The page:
This was my debut site-specific rope installation for Enlisted Design Studio. In the street-level lobby, vintage vitrines display bundles of brightly colored cord that shoot upward to form a cathedral ceiling before emerging in the second-floor open office, where they twist and turn under concrete beams and above rows of desks, connecting the various work areas as a physical metaphor for the team’s collaborative design process.

Annie Tull. Wavebreak

This undulating form was inspired by the dramatic meeting of the Pacific Ocean and the rugged California coastline. Over 3,000 feet of hand-dyed 1/8” thick organic cotton rope is suspended from lengths of shimmering zinc-plated sash cord anchored to ceiling beams with monofilament wire to create a moment of impact that floats within the semicircular space.

Annie Tull. Forêt Moiré
Forêt Moiré

This architecturally-integrated rope installation carves out a dramatic lounge space within a converted warehouse in Culver City. Playing on the garment industry history of this space, I used flexible chain link to create a curved anchor point system, evoking the form of a zipper and giving this piece an amorphous form. The rope threads through the links, creating a moiré effect as you move through the space.

Annie Tull. Into the Ether
Into The Ether

For this curved-wall-based installation at a mattress shop in Berkeley, Ca., I began by planning an array of points in CAD software to explore how lines, when crossed at precise intervals, begin to create curvilinear shapes. Three layers of flat-laid yarn wrapped around pin nails tapped into the drywall suggest depth and movement as they lull you into an ethereal dreamspace that is equal parts real and imagined.

Annie Tull. Concept for an Abstract Painting in Space
Concept for an Abstract Painting in Space

In this concept drawing, great lengths of chunky ropes in colorful hues scratch across the canvas of an open atrium to create a dynamic abstract painting in space. I drafted this proposal for a commission that was cancelled due to the 2020 pandemic, but the exercise has opened up a world of new possibilities as I expand on the idea of transforming cotton rope into ethereal brushstrokes in space.

Annie Tull – Artist Bio

Annie Tull is a rope artist known for her dynamic paintings in space. Since 2017, she has been engaged full-time with her art practice, developing her particular medium and style which continue to push conceptions of what a simple line can be and how repetition and rhythm of this most basic element can become such a complex and elegant metaphor for the beauty of life all around us.

Born and raised in Delaware, Annie moved to San Francisco at 18 to study art and explore the wild wonder of the Pacific coast. In 2011, she graduated from the Fine Arts program at the University of San Francisco and worked as artist’s assistant to muralist and educator Eric Hongisto. It was in completing a series of large abstract murals alongside Eric that she developed an advanced sense of scale and color, and to think about art off-canvas.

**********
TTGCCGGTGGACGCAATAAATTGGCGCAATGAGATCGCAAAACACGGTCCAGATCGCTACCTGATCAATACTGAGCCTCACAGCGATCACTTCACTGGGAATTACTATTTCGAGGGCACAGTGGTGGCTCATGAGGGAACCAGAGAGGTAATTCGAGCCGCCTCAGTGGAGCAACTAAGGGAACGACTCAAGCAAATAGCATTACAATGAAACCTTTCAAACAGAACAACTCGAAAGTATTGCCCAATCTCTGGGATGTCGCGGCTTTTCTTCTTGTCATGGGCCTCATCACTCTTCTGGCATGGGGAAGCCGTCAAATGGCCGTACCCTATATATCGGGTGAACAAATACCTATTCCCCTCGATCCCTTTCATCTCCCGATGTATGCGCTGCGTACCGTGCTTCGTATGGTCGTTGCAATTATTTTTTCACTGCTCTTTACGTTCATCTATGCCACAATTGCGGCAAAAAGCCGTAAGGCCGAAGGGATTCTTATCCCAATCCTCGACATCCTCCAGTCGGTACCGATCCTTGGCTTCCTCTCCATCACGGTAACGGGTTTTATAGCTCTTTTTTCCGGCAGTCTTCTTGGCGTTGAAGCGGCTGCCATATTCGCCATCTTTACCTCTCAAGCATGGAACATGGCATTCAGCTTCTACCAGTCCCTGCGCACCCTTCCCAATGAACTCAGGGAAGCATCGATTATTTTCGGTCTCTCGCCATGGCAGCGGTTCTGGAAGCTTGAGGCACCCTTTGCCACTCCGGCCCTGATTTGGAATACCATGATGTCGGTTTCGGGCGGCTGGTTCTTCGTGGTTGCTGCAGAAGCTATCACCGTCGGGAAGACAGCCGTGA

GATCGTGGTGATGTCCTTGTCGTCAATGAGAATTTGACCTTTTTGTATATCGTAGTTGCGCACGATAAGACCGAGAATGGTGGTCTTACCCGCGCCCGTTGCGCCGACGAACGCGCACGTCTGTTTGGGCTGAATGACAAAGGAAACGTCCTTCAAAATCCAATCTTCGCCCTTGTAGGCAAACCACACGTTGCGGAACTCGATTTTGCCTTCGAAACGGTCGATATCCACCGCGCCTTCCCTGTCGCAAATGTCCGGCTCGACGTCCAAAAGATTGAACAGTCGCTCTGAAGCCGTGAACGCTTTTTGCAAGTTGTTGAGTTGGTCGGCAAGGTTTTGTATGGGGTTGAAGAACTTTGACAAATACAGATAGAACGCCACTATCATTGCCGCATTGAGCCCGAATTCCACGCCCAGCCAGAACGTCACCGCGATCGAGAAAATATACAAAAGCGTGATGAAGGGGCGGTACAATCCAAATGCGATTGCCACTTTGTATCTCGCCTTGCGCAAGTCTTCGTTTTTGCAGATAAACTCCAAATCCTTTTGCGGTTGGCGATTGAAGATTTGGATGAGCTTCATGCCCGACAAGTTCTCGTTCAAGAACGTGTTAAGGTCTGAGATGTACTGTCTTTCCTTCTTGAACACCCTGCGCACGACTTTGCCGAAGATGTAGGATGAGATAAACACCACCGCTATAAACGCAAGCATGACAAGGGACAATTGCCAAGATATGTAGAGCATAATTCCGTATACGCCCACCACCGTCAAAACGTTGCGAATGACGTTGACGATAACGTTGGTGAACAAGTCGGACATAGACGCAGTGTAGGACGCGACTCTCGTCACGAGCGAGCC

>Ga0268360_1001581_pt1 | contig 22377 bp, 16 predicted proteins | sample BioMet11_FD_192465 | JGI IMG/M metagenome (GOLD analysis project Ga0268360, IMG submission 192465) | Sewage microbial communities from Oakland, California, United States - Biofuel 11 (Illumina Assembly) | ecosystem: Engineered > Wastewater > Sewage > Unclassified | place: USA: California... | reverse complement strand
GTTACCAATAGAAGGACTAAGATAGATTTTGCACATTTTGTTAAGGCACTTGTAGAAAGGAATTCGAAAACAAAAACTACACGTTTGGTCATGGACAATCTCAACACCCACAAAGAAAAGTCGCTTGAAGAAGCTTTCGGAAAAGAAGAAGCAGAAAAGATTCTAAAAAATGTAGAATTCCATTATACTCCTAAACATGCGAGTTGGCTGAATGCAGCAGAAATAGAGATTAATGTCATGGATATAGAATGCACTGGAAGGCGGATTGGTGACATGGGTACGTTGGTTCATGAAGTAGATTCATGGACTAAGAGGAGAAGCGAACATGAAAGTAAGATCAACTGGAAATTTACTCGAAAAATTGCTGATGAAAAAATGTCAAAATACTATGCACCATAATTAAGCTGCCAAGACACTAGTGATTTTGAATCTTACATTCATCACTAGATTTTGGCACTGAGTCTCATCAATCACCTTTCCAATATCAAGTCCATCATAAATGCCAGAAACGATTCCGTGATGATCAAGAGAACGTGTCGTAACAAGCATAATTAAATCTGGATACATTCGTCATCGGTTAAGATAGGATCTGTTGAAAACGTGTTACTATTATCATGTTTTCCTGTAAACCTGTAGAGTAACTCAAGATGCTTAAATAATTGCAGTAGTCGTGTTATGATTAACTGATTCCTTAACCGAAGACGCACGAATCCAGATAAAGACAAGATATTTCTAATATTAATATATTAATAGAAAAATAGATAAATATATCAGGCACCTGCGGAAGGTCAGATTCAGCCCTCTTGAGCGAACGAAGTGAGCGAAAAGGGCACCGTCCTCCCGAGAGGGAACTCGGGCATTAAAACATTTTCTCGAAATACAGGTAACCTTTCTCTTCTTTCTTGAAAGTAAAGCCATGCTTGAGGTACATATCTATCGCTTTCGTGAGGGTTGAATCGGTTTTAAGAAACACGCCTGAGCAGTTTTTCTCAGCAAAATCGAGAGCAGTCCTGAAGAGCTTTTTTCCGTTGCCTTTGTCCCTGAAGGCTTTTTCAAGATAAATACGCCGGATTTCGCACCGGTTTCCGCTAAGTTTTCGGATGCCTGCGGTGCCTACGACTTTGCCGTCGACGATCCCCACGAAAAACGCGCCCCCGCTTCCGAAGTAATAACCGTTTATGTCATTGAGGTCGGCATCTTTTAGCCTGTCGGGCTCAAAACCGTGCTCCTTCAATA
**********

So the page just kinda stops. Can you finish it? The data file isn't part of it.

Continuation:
In 2014, Annie earned her Master’s of Fine Art in Interior Architecture & Design from The George Washington University and went on to work in corporate interiors, designing unique experiences for Marriott and Kimpton hotels and the offices of Yelp, Uber, Salesforce, among others. This is where she first encountered a market for the big art she wanted to create, with an installation commission from Beau Oyler of Enlisted Design in Oakland. This debut piece, “The Next Level,” received international press for its innovative approach to corporate office design.

Annie was named one of “20 Artists to Collect in 2020” by London-based DESTIG magazine. She continues to develop her creative practice with an emphasis on sustainability and an “earth-first” ethos. Since completing a Permaculture Design Certificate in 2020, she has committed herself to using only plant-based dyes and organic cotton rope in her installations.

Annie Tull on the Web And Social Media

Here is where to find out more about Annie on the web and social media:

About the Artist of the Day Series

All artworks have been published with permission of the artist. Our "Artist of the Day" series is a regular feature highlighting artworks from the 100's of grant applications we receive. The "Not Real Art Grant" is an annual award designed to empower the careers of contemporary artists, and this is one way we honor all entries we receive. Find out more about the grant program here.

Kirsten Bengtson-Lykoudis

Kirsten Bengtson-Lykoudis is a writer, photographer, and former New York gallerist based in Richmond, Virginia. She has a masters in fine art, a BA in Russian literature, and is earning a masters in nonfiction writing at Johns Hopkins University, AAP.